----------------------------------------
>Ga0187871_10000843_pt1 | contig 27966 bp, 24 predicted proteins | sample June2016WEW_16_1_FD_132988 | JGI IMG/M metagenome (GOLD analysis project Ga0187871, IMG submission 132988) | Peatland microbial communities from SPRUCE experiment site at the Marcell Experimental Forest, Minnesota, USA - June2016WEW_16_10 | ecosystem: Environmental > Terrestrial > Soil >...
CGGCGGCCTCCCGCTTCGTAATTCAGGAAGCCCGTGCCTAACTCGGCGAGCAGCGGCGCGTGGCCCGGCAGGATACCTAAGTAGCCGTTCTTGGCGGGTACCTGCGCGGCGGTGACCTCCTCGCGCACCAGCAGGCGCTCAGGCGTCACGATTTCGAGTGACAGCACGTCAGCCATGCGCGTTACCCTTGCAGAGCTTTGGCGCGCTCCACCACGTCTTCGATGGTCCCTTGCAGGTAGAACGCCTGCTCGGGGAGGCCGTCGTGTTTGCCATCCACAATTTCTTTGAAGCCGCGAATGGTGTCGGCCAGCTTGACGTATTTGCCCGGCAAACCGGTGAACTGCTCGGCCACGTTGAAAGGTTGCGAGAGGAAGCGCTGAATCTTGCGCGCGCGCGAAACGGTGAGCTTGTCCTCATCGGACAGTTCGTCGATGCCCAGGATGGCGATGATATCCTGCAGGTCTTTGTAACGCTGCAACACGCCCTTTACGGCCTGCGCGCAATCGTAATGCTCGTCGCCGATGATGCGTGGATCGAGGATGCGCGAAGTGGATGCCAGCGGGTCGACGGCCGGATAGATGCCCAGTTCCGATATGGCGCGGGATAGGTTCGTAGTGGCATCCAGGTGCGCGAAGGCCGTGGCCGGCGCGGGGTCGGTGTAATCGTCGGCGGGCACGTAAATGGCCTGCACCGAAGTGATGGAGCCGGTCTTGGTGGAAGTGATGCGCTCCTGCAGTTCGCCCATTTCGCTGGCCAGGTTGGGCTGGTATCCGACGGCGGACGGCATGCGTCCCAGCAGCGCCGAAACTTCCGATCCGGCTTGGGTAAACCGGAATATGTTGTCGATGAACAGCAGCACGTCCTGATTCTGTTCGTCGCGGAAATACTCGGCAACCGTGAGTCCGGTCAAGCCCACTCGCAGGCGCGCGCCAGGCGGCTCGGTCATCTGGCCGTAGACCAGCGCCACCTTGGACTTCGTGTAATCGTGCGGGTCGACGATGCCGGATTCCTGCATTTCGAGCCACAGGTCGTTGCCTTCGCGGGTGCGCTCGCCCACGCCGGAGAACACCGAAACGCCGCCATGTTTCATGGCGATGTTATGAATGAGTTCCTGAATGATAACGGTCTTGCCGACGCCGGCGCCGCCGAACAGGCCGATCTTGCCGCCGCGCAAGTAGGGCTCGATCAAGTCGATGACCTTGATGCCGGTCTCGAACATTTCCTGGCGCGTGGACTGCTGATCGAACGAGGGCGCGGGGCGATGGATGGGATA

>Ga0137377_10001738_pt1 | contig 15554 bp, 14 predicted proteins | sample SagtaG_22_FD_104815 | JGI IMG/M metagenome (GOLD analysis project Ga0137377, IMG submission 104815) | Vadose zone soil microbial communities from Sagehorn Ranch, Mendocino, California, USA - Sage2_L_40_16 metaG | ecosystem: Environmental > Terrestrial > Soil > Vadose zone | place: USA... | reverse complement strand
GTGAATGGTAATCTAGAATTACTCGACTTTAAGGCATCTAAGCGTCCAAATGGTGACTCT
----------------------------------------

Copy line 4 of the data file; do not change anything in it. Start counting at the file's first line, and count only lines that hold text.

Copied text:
GTGAATGGTAATCTAGAATTACTCGACTTTAAGGCATCTAAGCGTCCAAATGGTGACTCT